Romans 13:1-5 is trotted out in many churches for patriotic occasions, to remind us to submit to our government:
1Let every person be subject to the governing authorities. For there is no authority except from God, and those that exist have been instituted by God. 2Therefore whoever resists the authorities resists what God has appointed, and those who resist will incur judgment. 3For rulers are not a terror to good conduct, but to bad. Would you have no fear of the one who is in authority? Then do what is good, and you will receive his approval, 4for he is God’s servant for your good. But if you do wrong, be afraid, for he does not bear the sword in vain. For he is the servant of God, an avenger who carries out God’s wrath on the wrongdoer. 5Therefore one must be in subjection, not only to avoid God’s wrath but also for the sake of conscience.
It’s easy enough to submit to our government; despite the views of the few, it is generally a great place to live and be free. But clearly the United States is an exception; most governments are tyrannies, petty, and great. So why should a Christian be so deferential to government, and why would God allow tyrannies?
The late John Howard Yoder, has one answer. Yoder, a Mennonite, was a pacifist who based his views on Christ Jesus. In his seminal work, The Politics of Jesus, Yoder argued that Christians owe allegiance only to the Kingdom of God through Christ, and not to any worldly power. His thesis is that Romans 13 was a redaction of Paul’s original epistle to the Romans, added to be pleasing to the then-all powerful Roman empire. Or, if not pleasing, at least not threatening of Caeser’s authority.
Yoder is supported in Scripture by Acts 5:29:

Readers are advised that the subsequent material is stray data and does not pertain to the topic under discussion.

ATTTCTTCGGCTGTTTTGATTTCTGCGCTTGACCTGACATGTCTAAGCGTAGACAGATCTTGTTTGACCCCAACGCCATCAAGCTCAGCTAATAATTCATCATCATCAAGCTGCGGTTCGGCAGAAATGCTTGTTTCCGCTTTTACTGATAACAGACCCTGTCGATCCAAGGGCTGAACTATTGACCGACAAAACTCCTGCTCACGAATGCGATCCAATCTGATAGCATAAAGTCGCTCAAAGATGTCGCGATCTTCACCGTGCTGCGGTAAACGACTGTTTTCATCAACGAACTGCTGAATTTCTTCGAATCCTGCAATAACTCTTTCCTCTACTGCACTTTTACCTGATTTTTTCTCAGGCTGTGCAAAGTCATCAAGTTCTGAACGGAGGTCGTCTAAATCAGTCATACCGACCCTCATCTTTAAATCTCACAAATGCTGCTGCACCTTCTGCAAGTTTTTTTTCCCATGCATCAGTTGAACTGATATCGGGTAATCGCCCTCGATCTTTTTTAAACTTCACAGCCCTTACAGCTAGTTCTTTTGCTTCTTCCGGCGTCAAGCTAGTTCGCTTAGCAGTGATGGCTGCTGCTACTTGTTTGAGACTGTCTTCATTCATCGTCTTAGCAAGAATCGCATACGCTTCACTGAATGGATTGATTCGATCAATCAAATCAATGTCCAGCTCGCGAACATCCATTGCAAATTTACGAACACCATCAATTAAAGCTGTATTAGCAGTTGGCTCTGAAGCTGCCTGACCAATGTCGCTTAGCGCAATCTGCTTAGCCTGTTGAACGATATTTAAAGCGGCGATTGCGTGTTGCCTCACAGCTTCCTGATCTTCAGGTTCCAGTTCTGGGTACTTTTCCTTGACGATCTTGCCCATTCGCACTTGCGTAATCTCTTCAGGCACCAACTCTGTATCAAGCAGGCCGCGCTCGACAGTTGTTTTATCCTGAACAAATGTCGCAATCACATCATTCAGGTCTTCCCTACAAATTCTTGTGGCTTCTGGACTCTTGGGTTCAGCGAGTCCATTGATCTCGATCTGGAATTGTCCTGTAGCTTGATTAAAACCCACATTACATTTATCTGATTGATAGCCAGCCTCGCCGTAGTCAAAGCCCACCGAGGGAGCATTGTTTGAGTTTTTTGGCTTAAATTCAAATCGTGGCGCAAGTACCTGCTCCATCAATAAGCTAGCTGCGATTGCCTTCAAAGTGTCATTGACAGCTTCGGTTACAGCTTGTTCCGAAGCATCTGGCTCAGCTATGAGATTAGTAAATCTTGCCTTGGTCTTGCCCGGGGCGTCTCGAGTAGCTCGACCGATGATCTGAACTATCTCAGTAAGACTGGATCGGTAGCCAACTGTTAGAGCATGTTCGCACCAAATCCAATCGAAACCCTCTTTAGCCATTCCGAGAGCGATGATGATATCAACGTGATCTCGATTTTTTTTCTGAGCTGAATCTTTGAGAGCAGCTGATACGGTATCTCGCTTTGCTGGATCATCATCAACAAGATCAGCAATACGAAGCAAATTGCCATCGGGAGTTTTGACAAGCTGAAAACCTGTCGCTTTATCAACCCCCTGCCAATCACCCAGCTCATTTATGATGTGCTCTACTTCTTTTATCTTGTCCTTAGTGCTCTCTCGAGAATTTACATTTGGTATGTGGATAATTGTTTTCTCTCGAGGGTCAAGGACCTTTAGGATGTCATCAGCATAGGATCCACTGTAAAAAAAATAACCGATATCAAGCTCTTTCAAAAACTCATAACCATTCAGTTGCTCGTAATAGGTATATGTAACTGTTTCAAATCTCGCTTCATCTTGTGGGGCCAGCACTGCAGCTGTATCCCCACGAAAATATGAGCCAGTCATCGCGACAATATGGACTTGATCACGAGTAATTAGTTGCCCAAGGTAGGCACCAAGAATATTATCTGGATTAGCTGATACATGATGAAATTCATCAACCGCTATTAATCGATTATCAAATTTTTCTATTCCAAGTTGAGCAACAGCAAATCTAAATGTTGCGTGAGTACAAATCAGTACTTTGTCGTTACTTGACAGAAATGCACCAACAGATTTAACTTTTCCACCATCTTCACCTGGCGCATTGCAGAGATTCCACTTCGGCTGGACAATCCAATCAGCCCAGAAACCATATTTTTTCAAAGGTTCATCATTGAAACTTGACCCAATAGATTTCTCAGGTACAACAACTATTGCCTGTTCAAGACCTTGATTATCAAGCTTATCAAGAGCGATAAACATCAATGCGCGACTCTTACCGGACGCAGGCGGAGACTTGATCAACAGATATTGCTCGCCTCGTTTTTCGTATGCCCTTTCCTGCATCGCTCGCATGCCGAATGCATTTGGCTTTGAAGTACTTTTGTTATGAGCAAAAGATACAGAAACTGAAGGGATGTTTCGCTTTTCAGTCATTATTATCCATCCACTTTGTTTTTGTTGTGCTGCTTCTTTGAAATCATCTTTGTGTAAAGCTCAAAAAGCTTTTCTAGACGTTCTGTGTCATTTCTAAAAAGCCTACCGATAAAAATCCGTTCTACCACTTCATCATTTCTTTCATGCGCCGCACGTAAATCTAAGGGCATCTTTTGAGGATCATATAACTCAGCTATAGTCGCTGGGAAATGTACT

But Peter and the apostles answered, “We must obey God rather than men.”
Yoder’s perspective is one of a principled pacifist, who resists our government’s call to arms. That is is his right in a free society. He mightn’t have been so lucky under the ancient Romans.
Yoder wrote to justify not serving in America’s wars. It’s nice he had the luxury of others willing to serve, and die, in defense of his right to be principled. He was wrong, and selfish. I think we must accept Romans 13 at its face value, since it is supported rather well elsewhere, for instance Paul’s letter to the Collosians, Chapter 1:
6 For by him [Christ] all things were created, in heaven and on earth, visible and invisible, whether thrones or dominions or rulers or authorities–all things were created through him and for him.
This is plain enough. God instituted governments, not all of them good. To say the least. But then, Christians should know that we were not put on this earth to be entertained or coddled. We suffer often, usually in fact, in solidarity with the Christ. So are we really prepared to think that God somehow doesn’t know what He’s doing when he sends us tyrants? Tyrants, as well as just rulers, all owe their existence to God.
Let me put this concept differently. In the over-used passage in Matthew 22:21:
They said, “Caesar’s.” Then he said to them, “Therefore render to Caesar the things that are Caesar’s, and to God the things that are God’s.”
This passage is often quoted to justify giving obedience to the ruler, however tyrannical. I’d ask this, however: what on this earth, or in this universe, exactly, is not belonging to God? My take is that Jesus simply put one over on the hypocrites, told them that they should render to Caesar that which is Caesar’s, without adding what should be obvious: all things owe their being to God.
So we should not give blind obedience to any secular ruler. God, in fact, has also inspired us to not just accept tyranny. A ruler, to retain God’s blessing, must be just (see, for example, 2 Samuel 23:3). This is the context for Romans 13 — not blind obedience to any ruler (can anyone say “Nazis”?), but obedience to authorities who rule justly. In fact, one of the greatest churchmen of the Reformation, William Tyndale, is quoted as saying “Resistance to tyranny is obedience to God!”, and of course he is correct.
Writing this simply, of course, does not mean I think that it is ever a simple thing to assess whether a given ruler is just in the eyes of God. As Christians, the best we can do is focus on the Kingdom of God, prepare for His return, and in the meantime, resist tyranny where we find it, and understand that just governments derive their true authority from Almighty God.